October 4, 2021 / News, Public outreach

Frank Meye explains why stress leads to bad eating patterns

Frank Meye at the Betweter festival, 2021

Last Friday Tivoli-Vredenburg hosted the 5th edition of the Betweter festival, organized by Utrecht University, celebrating 385 years of science in Utrecht. Assistant professor Frank Meye was there, at Cloud Nine, a popular hall for concerts, explaining why we eat badly under stress. He discussed what drives our tendencies to eat fat and sugar after a long stressful day, and which processes in the brain are linked to this.

External links

See the official website

September 22, 2021 / education, News

PhD course: Current Issues in Neurodevelopment


The aim of this PhD course is to provide participants with a thorough understanding of the molecular and cellular basis of neural development and to discuss state-of-the-art techniques, in vitro and animal models that can be used to study the developing nervous system.


Organising institute: Brain Center, UMC Utrecht, Utrecht

Dates: 8-12 november 2021

Registration through:

Duration of the course: 1,5 ECTs

Maximum number of participants: 40

Accessible for: Brain Center PhD candidates (and ONWAR PhD students)

Costs: free of charge


This PhD course is divided into five days (8-12 november 2021) with both ‘online’ and ‘live’ sessions and covers various aspects that are imperative for studying neural development in health and disease. The focus will be on electrophysiological, omics and in vitro technical approaches. Each day there will be at least two lectures, which will be mixed with interactive assignments.

The preliminary list of speakers:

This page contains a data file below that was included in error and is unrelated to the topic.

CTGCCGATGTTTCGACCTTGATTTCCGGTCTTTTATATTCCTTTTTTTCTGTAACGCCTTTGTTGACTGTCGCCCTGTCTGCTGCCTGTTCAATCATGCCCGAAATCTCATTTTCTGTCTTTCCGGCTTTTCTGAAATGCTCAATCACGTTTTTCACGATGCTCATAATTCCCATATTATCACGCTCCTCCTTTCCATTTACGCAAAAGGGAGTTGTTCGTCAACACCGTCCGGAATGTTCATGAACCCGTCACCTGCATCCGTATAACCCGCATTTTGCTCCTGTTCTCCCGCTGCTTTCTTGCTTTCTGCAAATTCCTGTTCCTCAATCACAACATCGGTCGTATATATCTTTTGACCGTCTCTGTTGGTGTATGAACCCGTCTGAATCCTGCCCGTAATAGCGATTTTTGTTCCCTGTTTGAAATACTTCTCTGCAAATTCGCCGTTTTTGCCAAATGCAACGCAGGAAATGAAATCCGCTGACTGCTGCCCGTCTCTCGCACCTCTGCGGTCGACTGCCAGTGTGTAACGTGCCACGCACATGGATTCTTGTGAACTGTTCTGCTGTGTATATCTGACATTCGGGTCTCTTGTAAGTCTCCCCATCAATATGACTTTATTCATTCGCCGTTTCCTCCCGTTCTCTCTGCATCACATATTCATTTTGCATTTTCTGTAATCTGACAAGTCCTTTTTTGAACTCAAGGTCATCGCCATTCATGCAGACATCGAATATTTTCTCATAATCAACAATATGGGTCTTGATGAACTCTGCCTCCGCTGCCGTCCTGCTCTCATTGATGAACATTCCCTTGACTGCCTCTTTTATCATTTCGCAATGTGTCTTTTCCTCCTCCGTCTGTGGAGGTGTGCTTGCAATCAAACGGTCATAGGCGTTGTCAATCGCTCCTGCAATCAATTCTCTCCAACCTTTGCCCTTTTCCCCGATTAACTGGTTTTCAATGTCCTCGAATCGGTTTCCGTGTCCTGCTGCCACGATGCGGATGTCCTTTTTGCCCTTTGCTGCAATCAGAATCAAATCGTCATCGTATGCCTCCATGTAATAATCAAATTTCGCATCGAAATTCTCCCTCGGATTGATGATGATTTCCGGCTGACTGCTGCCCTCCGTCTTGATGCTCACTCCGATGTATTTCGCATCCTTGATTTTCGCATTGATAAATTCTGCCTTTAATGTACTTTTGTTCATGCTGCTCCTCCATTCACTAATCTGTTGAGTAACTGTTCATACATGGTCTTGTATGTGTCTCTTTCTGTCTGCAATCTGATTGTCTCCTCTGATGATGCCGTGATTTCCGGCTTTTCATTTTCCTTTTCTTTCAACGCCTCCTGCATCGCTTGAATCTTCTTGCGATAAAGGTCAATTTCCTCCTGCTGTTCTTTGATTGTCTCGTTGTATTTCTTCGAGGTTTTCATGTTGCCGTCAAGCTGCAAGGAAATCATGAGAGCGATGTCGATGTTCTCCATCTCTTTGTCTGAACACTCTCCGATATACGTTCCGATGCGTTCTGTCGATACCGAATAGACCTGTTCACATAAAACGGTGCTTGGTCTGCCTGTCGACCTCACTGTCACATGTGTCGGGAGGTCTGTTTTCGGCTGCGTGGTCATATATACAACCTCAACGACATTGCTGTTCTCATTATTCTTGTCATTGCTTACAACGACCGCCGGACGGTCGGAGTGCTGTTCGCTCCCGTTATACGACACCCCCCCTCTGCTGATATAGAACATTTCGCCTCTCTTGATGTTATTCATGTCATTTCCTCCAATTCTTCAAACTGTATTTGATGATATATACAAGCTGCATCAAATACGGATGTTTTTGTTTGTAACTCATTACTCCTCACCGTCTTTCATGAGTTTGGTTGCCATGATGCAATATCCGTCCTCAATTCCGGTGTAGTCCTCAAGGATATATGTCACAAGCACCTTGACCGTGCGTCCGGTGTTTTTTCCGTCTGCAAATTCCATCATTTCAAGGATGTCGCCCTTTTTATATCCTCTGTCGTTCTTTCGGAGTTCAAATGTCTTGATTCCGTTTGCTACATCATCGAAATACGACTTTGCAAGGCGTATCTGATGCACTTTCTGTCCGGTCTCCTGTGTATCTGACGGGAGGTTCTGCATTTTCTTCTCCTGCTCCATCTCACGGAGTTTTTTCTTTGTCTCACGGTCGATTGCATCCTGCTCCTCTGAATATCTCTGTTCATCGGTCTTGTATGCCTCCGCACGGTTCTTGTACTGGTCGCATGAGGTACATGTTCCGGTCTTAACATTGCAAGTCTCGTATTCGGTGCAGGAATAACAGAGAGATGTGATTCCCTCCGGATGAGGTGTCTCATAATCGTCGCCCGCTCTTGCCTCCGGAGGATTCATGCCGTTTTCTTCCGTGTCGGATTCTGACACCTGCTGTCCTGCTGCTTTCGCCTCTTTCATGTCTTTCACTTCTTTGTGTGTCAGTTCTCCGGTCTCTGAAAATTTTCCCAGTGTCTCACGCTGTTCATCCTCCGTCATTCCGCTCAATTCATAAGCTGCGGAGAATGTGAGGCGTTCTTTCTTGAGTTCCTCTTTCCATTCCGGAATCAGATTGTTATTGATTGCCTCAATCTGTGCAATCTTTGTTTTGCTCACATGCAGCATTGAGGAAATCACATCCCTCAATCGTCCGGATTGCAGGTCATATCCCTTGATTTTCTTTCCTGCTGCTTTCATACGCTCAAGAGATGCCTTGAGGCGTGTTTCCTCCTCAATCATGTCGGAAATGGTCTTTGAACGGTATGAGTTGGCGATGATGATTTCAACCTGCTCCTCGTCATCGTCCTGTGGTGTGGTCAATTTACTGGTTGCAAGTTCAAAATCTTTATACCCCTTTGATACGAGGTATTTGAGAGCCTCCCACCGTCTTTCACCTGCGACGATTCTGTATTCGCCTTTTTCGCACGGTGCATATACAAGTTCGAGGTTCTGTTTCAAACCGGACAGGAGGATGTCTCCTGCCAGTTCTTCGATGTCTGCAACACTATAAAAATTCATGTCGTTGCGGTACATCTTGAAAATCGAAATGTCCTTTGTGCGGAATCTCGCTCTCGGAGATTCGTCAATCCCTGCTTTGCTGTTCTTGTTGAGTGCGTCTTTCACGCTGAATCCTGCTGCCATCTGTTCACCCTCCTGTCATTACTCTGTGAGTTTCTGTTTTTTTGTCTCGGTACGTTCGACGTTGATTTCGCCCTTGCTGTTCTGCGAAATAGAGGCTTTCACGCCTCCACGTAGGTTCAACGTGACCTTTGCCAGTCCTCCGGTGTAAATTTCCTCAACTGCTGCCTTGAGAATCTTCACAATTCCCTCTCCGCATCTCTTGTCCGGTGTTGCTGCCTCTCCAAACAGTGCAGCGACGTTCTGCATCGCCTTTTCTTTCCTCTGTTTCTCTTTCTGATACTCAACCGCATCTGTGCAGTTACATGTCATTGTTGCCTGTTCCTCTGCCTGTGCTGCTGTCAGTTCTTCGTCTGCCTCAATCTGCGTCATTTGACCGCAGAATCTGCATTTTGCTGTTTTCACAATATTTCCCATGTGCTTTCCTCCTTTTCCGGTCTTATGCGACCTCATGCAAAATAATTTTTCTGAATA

Prof. Takao Hensch (Harvard University, Neurology, Molecular & Cellular Biology)
Em. Prof. Peter Burbach (UMC Utrecht Brain Center, Translational Neuroscience)
Prof. Sten Linnarsson (Karolinksa, Molecular Neurobiology)
Dr. Nael Nadif Kasri (Radboud University, Donders Center for Medical Neurosciences)
Prof. Thomas Quatieri (MIT Lincoln Laboratory, Biotechnology and Human Systems)
Dr. Jeroen Dudink (UMC Utrecht Brain Center, Wilhelmina Childrens Hospital, Neonatology)
Dr. Corette Wierenga (Utrecht University, Cell Biology)
Prof. Manon Benders (UMC Utrecht Brain Center, Wilhelmina Childrens Hospital, Neonatology)
Prof. Jeroen Pasterkamp (UMC Utrecht Brain Center, Translational Neuroscience)

August 3, 2021 / Grants, News

Vidi grant for Frank Meye

Assistant professor Frank Meye researches how stress alters the strength of connections in the brain involved in decision-making, and how this can lead to impulsive eating behavior. He also investigates how this process can be turned for the better by targeted manipulation of brain activity.
He has received the prestigious VIDI grant (800,000 euro), titled “The need to eat: Why stress makes you crave junk food “, to facilitate his research at our Translational Neuroscience Department.

“This Vidi grant plays a crucial role in further forming my research group that aims to understand how stress leads to plastic changes in the brain, and how this plays a role in multiple disease processes. It’s great that this application has been granted, as our lab is very excited to take on the challenge of better understanding these important processes!” Frank Meye

External links:

June 28, 2021 / News, Public outreach

Life of a Principal Investigator. A Talk with Prof. Dr. Elly Hol

Are you dreaming about academic career? It is very useful to hear the experiences of daily professional life of a principal investigator from a person, who actually has undergone this pathway. Learn about a great example of outstanding academic career in the conversation of a GSLS student and Radio Life Sciences team member Zuzanne Altmann


April 26, 2021 / News, Research paper

No need for competition

During brain development signaling proteins guide traveling neurons and their axons. These proteins do so by binding the receptor on the cell membrane of the neuron. For a long time it was thought that when two different proteins are close to the receptor they compete for binding. However, we found that instead of competing for binding, two different proteins can both bind the receptor at the same time. When this binding occurs the receptor is turned off, meaning that the neuron turns insensitive to signals. Because we now better understand this mechanism we might be able to use this knowledge in the future to answer disease-related questions.

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